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Your Best Ways to Detect Fraud

Your Best Ways to Detect Fraud

Here's a few of the best ways to detect fraud in your organization

According to the ACFE, globally organizations lose about 5% of their revenues to fraud. These numbers are quite staggering. And when you really drill down into the matter, it's employees who are participating in this cost.

Some businesses are able to continue operating despite the losses. Others will inevitably shut their doors because they can't keep up.

However the cost to fight fraud isn't all that much when you compare it to a 5% loss in revenue year after year.

Fortunately, there are cost-effective strategies that businesses large and small can take to detect fraud, reduce vulnerability, and stem losses. Here’s what you need to know:

Tips Work
Tips are always the best way to detect fraud and abuse, according to the ACFE. In their Report to the Nations, they found that more than 40% of all reported fraud cases were uncovered by an employee tip — more than twice the rate of any other detection method. Coming in second and third were management review (16 percent) and internal audit (14 percent). Would you rather not allow your employees to speak up while losing to fraud? Or would you rather count your lucky stars that you have a culture that lets employees speak up and save a bunch of money?

Hotlines Work
Organizations with anonymous reporting hotlines are more likely to catch fraud via a tip. Think of it this way - if 40% of fraud is uncovered by a tip, then it makes sense that losses are decreased by 40%. Also, fraud is discovered 50% more quickly when businesses have a hotline. If employees account for nearly half of all tips, then the remaining half are from outside the organization. So it's important to advertising your hotline and whistleblower policy with vendors, customers, and shareholders.

External Audits Shouldn't Be Primary
Many organizations routinely rely on external audits to prevent and detect occupational fraud, and other data anomalies. However, the ACFE's study found that although important, these audits are not very effective at being a primary anti-fraud mechanism. External audits are the primary detection method in just 3 percent of all the cases reported — even less than the 7 percent of cases detected by accident - according to their report.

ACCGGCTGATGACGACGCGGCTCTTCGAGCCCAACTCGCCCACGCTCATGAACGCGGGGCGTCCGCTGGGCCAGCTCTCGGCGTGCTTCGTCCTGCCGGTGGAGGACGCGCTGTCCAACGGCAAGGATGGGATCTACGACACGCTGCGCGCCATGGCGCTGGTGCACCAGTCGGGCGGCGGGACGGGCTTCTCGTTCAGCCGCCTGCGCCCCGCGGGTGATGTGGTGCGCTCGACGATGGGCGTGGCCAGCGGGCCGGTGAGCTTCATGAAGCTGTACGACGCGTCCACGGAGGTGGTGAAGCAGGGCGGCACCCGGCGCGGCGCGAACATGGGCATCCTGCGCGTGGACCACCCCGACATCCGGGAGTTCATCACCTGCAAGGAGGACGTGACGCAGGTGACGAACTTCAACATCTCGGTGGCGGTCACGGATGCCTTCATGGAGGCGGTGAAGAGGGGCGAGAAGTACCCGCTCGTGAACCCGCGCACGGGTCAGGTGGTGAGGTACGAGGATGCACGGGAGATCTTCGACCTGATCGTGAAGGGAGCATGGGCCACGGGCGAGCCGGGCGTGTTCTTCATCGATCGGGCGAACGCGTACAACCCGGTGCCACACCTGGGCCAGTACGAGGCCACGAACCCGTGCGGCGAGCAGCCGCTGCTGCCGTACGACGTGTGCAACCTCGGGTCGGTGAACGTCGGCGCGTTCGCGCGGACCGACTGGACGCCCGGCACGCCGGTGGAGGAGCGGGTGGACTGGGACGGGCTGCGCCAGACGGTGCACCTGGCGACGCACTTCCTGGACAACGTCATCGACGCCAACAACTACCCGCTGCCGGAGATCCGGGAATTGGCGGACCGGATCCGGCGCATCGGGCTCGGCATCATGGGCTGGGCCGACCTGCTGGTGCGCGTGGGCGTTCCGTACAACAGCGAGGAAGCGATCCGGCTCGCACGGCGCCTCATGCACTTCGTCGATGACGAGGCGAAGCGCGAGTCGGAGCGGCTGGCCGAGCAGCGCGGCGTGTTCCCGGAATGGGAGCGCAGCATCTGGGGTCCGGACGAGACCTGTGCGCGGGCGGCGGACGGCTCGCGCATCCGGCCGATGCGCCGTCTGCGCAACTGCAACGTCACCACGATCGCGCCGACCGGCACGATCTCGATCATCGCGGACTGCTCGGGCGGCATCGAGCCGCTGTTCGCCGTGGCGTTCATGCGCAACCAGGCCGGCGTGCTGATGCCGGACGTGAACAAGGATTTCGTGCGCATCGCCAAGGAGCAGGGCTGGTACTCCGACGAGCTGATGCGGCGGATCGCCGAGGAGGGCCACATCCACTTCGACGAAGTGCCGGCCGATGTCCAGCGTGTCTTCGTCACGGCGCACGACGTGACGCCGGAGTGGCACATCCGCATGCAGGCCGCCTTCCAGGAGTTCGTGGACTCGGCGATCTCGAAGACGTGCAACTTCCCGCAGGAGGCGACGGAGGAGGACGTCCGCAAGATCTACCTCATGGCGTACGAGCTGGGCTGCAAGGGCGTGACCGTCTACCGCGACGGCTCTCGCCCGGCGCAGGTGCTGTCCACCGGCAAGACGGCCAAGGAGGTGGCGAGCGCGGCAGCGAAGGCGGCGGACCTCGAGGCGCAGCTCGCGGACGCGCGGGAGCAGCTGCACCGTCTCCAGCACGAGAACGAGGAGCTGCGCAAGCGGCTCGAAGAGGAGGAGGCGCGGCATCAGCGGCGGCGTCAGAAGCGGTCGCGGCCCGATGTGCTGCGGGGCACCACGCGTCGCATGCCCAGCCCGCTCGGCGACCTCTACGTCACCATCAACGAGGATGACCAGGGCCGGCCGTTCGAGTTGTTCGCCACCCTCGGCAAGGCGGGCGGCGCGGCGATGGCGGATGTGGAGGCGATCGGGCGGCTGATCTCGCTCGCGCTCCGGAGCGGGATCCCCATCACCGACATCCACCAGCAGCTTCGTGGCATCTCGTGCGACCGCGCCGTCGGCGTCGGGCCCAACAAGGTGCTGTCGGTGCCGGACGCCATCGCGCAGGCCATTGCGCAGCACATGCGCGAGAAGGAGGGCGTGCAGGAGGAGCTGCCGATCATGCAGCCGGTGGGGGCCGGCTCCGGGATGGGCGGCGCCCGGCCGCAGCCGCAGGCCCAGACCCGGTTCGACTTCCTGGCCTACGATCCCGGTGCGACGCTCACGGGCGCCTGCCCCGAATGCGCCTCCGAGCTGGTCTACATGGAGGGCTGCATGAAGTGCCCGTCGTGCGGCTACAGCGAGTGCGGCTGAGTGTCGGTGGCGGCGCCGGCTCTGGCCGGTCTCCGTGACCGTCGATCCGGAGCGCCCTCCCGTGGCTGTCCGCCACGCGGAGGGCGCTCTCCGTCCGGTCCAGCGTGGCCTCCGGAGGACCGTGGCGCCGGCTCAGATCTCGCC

Criminals Work Together
Many criminals work together and therefore, can be more effective at evading anti-fraud controls. They also steal larger amounts of money from the organization. A fraud committed by a single person averages about $80,000, according to the ACFE report. But when criminals work together, the average jumps to $200,000 and higher. The more people invited to the party, the greater the damage.

Not All Frauds Are The Same
Frauds vary in size and make-up. But they can all be classified into one of three categories - asset misappropriation, corruption, and financial statement fraud. The most common of these occupational frauds is asset misappropriation, which occurred in 85% of the cases in the ACFE study. This type of fraud does have the least financial impact, however, it can still force any company to close its doors for good.

Different Size Businesses, Different Frauds
Size of business does equal the type of fraud happening. Smaller businesses are more likely to fall victim to check tampering, payroll and cash larceny. Larger organizations will see corruption as a more significant problem. Smaller businesses to have less resources to devote to fraud prevention, however there are many fraud prevention controls that won't break the bank and are very effective. These include creating an anti-fraud policy, establishing formal management review procedures, and providing anti-fraud training for all staff members.

Be Proactive
It's important that businesses actively seek out fraudulent activity rather than taking more passive approaches and let the damages grow. If your business can afford the software and programs that are used for everyday jobs - accounting, marketing, sales, etc. - then that business can afford the very small cost to implement a third-party hotline and ethics reporting system that won't break the bank. Contact us today to see for yourself.

Contact us and let's have a chat!

[source]Top Ways to Detect Fraud in Your Business[/source]

photo Amanda Nieweler
About the Author
Amanda writes for WhistleBlower Security about ethics, compliance, workplace culture, and whistleblower hotlines. Amanda brings her nearly two decades of risk and compliance experience to the WBS blog where she is dedicated to helping people and companies promote speak-up cultures.